GV students continue Adidas contract protest

GVL/Jessica Hollenbeck

Adidas protestors speak to the general assembly

Jessica Hollenbeck

GVL/Jessica Hollenbeck Adidas protestors speak to the general assembly

Lizzy Balboa

The movement to cut Grand Valley State University’s contract with Adidas has remained firm as the students behind it appealed to the Student Senate for support on Thursday.

Following a second protest on the Allendale campus, the United Students Against Sweatshops appealed to the Student Senate at its regular meeting in an attempt to gain support.

Although the senators had no immediate or official response to the USAS members because the appeal was delivered during the public comment section, USAS President Lindsey Disler said many expressed support and appreciation for the movement following the meeting.

“Quite a few were saying they really like what we’re doing,” Disler said, adding that some verbally committed to voting in favor of a supportive resolution.

Disler and her fellow USAS members plan to meet with Ricky Benavidez, the senate’s vice president of the diversity affairs committee, on Monday to express their concerns and write up a proposal.

Senate Vice President of Public Relations Lindsay Viviano said the resolution could be brought to the senate floor as early as April 4.

Viviano said the greatest action the senate can make in the university’s reaction to the protest is to pass a resolution of support and deliver it to the faculty governance. This tactic would simply make known the wants of the student body, which may or may not prove influential in university decision-making.

Since Disler’s March 19 meeting with Vice President of Finance and Administration Jim Bachmeier, university officials have taken action to further examine the USAS’s claims against Adidas.

Just as Bachmeier had said following the meeting, a task force was developed to discuss GVSU’s options moving forward. While Bachmeier was unavailable to comment, an email from him to Disler confirmed the committee’s formation.

Its members include Paul Leidig, director and professor of the School of Computing and Information Systems; John Uglietta, associate professor and chair of the philosophy department; Jerrod Nichols, university bookstore manager; Doug Lipinski, associate athletic director; Pat Smith of the University Counsel Office; Doug Wentworth, director of Auxiliary Services; Dan Glowinski, ticket manager and director of Louie’s Locker Room; and Diana Pace, associate dean of students.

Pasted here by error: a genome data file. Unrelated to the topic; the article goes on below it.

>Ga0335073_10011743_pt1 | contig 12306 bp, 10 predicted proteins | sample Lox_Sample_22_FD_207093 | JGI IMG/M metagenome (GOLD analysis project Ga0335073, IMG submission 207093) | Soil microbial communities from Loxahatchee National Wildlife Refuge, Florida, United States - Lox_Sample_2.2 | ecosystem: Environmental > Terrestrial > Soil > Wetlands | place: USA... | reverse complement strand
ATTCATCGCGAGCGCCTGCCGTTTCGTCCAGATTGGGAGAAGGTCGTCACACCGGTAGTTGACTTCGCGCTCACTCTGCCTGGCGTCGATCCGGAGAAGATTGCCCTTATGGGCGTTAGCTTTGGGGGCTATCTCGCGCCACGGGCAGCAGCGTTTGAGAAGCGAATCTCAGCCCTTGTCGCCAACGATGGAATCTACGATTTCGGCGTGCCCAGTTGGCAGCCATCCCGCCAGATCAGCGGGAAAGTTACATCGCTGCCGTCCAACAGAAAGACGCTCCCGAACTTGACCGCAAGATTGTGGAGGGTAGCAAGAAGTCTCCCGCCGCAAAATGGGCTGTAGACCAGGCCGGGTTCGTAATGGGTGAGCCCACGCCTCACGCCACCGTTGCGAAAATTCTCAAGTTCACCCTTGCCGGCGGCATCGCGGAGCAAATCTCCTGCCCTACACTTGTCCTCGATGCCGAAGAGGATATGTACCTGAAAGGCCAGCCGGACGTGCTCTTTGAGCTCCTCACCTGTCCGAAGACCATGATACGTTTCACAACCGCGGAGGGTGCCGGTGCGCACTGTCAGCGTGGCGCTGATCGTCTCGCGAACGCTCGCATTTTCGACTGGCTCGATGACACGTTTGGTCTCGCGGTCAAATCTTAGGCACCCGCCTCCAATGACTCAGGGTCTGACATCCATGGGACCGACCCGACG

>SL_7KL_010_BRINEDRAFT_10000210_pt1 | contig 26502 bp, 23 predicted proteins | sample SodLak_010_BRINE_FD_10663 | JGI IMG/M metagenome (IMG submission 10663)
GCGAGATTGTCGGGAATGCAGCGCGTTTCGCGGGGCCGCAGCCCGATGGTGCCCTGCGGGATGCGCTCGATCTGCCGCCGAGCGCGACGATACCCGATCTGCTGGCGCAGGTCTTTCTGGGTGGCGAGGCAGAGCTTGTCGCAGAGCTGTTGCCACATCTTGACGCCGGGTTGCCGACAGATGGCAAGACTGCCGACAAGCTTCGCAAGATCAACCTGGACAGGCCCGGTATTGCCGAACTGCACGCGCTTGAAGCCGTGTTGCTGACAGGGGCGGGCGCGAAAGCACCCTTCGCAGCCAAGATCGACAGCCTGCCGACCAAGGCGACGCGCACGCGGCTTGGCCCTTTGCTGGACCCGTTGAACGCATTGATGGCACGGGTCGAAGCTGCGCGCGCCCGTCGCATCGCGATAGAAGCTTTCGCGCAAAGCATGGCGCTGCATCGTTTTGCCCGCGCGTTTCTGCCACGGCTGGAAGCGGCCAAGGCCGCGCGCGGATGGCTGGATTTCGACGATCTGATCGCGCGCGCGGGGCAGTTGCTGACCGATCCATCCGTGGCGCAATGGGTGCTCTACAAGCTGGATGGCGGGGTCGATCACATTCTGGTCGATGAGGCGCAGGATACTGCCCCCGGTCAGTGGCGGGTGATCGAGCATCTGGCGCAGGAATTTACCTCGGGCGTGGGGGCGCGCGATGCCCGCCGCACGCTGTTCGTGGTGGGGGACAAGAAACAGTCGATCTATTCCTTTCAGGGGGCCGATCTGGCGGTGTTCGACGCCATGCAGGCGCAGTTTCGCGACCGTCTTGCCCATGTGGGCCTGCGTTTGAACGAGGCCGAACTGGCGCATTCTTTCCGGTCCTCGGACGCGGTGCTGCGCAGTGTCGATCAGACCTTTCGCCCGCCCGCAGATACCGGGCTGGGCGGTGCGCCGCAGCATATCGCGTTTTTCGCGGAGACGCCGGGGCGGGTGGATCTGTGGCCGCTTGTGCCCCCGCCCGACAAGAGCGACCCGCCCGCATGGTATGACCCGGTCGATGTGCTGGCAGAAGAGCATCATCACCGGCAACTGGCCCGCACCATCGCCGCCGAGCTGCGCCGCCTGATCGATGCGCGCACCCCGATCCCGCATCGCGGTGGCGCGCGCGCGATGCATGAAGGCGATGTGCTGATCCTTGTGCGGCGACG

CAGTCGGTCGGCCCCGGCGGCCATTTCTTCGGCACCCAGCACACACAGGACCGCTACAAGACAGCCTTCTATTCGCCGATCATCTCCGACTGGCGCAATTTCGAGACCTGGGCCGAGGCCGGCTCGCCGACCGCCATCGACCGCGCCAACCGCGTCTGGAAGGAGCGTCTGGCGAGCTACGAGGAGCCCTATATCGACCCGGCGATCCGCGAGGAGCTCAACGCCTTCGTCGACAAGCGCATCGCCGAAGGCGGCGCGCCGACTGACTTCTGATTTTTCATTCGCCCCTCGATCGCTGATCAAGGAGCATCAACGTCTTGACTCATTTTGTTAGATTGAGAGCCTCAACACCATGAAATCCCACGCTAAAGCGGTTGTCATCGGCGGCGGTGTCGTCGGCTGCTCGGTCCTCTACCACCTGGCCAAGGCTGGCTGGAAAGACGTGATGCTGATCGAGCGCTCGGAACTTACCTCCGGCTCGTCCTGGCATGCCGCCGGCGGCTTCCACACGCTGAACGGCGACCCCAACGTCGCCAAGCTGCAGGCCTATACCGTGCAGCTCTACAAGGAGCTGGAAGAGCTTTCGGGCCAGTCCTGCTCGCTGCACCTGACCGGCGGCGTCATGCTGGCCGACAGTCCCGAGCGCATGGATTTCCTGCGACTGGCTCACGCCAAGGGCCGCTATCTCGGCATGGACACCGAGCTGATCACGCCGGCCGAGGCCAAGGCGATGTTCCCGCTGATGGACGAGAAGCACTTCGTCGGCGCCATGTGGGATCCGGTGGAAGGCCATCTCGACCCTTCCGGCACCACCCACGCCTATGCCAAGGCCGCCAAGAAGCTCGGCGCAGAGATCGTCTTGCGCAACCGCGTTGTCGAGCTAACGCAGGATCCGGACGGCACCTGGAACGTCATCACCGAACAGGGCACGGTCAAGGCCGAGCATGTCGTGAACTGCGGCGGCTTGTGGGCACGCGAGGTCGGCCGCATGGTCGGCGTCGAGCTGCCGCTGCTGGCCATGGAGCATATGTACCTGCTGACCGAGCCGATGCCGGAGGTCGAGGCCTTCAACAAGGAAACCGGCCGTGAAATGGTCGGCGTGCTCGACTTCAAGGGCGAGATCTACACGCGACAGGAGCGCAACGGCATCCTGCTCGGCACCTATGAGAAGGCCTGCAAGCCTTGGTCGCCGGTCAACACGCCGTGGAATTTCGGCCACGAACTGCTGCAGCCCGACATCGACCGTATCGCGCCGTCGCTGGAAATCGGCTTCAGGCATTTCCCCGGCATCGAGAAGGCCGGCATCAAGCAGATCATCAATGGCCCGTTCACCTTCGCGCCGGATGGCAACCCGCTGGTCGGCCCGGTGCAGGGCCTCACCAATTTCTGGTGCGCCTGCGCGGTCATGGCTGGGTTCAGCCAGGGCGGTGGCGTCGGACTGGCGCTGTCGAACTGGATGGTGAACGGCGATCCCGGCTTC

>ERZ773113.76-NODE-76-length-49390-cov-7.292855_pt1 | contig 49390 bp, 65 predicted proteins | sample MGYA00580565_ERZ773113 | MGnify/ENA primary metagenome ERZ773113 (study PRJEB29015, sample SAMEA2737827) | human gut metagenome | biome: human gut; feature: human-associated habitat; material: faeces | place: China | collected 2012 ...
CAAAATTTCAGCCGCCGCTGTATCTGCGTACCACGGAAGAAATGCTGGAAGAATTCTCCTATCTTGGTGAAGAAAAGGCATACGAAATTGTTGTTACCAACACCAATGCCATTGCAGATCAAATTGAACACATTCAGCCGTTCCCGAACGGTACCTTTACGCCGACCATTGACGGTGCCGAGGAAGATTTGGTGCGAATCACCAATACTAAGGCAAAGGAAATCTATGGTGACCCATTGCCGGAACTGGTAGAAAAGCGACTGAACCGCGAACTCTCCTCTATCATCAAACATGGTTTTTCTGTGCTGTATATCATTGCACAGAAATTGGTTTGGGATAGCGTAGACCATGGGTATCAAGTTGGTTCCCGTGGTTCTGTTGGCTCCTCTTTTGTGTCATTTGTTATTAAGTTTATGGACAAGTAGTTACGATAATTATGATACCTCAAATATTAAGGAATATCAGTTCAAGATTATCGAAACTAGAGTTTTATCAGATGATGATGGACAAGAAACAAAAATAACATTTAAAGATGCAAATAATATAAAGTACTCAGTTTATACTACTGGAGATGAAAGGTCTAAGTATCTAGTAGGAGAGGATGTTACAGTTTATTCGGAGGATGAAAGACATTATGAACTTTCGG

A first meeting date had not yet been set as of Friday.

Disler said the process is not going quite as quickly or smoothly as anticipated, as she suspects the administrators are hoping the movement will “die out” with enough time.

“We wish they would be a little more reactive in planning a date to actually meet and they haven’t really been so far, so we just wish it was kind of being moved on,” she said.

Although Bachmeier was, again, unavailable to contest these claims, he stated in a previous interview that he would not be “guilty of stonewalling.”

Meanwhile, Viviano said neither she nor her fellow senate members have formulated opinions on the matter yet, but will await more information.

In the end, many at the university are simply pleased to see the students taking a stand, regardless of the cause.

“Everyone was happy they came today,” Viviano said. “We always want outside groups to come. (We’re just) excited that they’re excited.”

Disler said the USAS has grown in membership in the past few weeks, with a total of 15 to 25 people participating in protests.

“Student support is growing and more people are getting interested in this,” she said.

The USAS is planning future protests against sweatshop labor, with one scheduled for April 8 in front of the Cook Carillon Tower.
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